The Sixth Man Build relationships with people who support your organization. Once you have tradition in place, confidence, excellence, unity and pride will grow. IV. ALL-SEASON Ch 13: Blueprint Basics Commitment If the leader is committed, the more likely followers will commit. Give players the freedom to show their own level of commitment to the team. Excellence Define your own excellence and always strive for it, not for success. Motivation Motivation is both an individual and team effort. “Each moment requires its own maneuver” (Krzyzewski, 2000, p.210).
Remain hungry to stay successful. Don’t cheat yourself with complacency. Teaching Plan what you teach. While teaching your players, you can always learn from them. Family “When your organization operates like a strong family, you can’t be knocked out by one punch” (Krzyzewski, 2000, p.217). Family is just like the fist principle.
It makes individuals part of something bigger. Ch. 14: The Core of Character Courage “True bravery in leadership revolves around the degree to which a person maintains the courage of his convictions” (Krzyzewski, 2000, p.224). When you stand strong against an opposing force for the first time, it’s easier to have courage again and again the next time. Confidence People must have confidence in themselves before they can realize their full potential.
Continual Learning Put yourself in situations where you can always learn something new. When you stop growing and learning, you start to decay. Don’t forget defeats, defeats can be the key to future victories. Hard Work When people achieve something that they’ve worked their butt off for, it makes them feel great. “The only way to lose is if you don’t try your best” (Krzyzewski, 2000, p.233). Honest and Integrity “Integrity is nothing more than doing the right thing no matter who’s watching you” (Krzyzewski, 2000, p.233).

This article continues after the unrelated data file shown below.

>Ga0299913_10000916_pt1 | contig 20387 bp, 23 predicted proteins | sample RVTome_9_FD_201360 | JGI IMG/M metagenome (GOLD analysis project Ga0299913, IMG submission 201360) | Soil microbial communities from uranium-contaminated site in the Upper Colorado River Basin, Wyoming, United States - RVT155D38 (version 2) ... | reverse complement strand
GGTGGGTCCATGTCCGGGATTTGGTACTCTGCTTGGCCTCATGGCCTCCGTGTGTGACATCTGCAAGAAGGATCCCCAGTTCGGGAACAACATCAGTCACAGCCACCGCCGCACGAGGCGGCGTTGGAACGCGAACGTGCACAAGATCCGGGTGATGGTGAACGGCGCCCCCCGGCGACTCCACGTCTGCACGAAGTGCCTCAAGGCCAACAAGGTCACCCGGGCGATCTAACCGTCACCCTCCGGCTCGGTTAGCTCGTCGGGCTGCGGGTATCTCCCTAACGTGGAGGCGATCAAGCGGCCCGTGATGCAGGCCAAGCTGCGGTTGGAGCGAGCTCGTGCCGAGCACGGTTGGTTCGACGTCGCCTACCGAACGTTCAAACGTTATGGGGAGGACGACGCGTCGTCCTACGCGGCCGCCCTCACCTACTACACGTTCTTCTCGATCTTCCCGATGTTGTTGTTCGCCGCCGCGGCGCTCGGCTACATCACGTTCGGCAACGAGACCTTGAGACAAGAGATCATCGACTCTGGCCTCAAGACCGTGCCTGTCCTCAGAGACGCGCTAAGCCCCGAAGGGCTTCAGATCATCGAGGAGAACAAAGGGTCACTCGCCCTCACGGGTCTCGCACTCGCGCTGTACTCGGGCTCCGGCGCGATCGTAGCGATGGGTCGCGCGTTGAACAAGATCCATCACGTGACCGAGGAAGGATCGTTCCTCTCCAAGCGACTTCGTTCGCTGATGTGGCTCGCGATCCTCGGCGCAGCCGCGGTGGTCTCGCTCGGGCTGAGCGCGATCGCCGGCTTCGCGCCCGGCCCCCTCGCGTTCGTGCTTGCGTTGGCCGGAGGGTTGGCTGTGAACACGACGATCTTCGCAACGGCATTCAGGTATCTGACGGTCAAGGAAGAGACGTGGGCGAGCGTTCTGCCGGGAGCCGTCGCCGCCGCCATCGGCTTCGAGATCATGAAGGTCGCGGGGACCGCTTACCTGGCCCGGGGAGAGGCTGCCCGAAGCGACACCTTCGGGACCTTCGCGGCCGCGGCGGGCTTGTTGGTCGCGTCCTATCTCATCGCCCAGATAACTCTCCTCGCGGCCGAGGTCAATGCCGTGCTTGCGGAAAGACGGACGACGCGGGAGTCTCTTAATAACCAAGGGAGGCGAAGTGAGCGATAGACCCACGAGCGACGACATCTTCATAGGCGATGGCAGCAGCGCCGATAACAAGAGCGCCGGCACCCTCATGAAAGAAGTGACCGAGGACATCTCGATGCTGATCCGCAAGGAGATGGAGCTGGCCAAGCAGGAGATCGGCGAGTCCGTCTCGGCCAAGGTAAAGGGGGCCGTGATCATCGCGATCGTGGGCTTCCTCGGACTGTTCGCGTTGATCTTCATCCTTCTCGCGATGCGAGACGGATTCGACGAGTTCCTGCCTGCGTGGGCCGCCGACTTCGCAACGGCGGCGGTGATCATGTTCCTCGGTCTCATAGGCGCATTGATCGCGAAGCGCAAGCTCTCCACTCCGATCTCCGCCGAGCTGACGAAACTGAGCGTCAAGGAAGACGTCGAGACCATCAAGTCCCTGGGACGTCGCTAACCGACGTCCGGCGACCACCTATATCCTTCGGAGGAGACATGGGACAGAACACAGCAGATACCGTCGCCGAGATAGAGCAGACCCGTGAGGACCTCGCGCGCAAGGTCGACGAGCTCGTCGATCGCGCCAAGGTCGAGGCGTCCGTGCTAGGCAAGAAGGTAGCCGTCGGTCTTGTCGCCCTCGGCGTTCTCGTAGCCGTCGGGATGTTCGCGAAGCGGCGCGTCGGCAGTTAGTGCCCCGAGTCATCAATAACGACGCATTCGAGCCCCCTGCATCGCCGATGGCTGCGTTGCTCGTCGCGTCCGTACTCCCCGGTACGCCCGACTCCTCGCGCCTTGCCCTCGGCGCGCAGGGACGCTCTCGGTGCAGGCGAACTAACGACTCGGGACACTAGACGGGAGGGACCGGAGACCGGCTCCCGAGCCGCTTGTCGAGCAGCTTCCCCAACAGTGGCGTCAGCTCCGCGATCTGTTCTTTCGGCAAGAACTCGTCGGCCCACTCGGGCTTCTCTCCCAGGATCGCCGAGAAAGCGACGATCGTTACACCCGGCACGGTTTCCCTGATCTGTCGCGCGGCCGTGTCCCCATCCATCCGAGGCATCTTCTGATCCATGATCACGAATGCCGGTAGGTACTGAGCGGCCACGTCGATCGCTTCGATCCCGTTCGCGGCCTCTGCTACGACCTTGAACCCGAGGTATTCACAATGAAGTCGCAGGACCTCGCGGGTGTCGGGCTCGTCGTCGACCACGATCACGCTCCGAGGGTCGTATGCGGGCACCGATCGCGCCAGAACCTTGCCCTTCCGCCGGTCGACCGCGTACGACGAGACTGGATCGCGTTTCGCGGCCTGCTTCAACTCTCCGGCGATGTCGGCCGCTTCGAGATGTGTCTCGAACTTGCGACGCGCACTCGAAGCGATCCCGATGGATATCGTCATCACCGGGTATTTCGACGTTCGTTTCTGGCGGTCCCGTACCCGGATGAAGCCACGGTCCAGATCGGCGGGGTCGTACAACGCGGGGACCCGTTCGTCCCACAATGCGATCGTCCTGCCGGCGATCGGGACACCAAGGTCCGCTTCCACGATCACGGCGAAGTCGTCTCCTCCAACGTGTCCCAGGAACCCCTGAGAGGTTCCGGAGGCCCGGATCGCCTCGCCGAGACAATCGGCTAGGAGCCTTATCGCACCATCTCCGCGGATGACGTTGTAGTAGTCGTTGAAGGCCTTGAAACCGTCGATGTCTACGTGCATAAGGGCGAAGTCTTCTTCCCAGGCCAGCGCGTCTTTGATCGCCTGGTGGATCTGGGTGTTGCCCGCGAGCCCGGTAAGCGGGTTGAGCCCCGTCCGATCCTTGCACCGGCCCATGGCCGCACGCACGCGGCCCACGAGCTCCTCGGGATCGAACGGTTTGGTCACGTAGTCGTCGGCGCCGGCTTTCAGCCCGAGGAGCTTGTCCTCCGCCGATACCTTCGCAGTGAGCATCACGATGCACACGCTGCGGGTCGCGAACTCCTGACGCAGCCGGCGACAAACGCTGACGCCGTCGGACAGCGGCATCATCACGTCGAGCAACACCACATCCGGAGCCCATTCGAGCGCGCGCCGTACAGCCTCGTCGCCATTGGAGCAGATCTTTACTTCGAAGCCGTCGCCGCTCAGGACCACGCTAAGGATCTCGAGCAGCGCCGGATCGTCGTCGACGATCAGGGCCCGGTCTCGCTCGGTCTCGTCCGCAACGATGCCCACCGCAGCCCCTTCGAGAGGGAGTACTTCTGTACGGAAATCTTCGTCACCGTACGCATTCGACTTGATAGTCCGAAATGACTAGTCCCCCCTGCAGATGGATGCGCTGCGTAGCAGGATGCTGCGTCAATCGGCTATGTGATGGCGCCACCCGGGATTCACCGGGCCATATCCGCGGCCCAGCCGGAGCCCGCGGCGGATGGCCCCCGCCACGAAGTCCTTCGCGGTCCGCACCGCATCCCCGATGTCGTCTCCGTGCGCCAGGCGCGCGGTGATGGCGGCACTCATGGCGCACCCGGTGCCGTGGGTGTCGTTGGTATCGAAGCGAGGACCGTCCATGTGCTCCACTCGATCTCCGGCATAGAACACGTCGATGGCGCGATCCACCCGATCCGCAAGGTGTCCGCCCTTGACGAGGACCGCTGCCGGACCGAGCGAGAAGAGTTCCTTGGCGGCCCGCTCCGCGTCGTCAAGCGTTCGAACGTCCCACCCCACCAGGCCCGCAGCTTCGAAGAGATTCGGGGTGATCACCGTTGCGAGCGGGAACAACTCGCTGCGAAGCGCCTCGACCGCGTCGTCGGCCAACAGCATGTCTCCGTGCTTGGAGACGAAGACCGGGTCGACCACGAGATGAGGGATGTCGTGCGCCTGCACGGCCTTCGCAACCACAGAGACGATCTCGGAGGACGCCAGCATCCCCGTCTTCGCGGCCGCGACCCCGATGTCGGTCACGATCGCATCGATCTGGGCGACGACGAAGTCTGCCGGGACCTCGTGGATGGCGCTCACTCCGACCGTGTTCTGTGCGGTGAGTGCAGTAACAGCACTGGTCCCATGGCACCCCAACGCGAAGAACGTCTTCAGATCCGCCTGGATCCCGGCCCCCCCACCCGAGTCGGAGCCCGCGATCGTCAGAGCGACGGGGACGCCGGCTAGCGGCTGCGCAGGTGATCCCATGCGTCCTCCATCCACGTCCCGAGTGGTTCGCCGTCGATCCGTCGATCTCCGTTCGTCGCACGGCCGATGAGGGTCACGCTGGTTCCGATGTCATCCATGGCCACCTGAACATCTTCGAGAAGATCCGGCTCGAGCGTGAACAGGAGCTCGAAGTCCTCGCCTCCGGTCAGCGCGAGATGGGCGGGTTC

Make the truth the basis of everything you do. Ch 15: Friendship “We Will Always be Friends” Work hard at staying in contact with your friends so the relationships continue to live on. When Friends Leave Sometimes people have to move on, no matter how many good things you did for them. Part of leadership is dealing with instability. When people leave, thank them for what they’ve done. Don’t hold grudges.
Jim Valvano Pack everything into the moment. The future should always be uncertain for you. “Touch people’s hearts with sincerity and eloquence” (Krzyzewski, 2000, p.247). Never, never give up. Make your last game your best.
Find a way to win. Ch 16: Life “Sometimes when you’re blinded by your emotions and your commitments, it’s best for someone else to tell you what to do” (Krzyzewski, 2000, p.278). Every once in awhile you have to be committed to yourself, and only yourself. People tend to look at things closer when they lose, not when they win. Be careful when dealing with extremes not to use the singular pronoun “I.” “Stop the ‘Success Express’ once in awhile to enjoy the journey” (Krzyzewski, 2000, p.278). If you teach something, you better be able to do it.
Surround yourself with people who will say no for you. When things go wrong for the team, accept the responsibility, admit the mistakes, and move on. “Regularly ask yourself the question: ‘What’s your job, knucklehead?'” (Krzyzewski, 2000, p.278). “Take care of your core” (Krzyzewski, 2000, p.278). “Listen to your doctors” (Krzyzewski, 2000, p.278). Book Reports.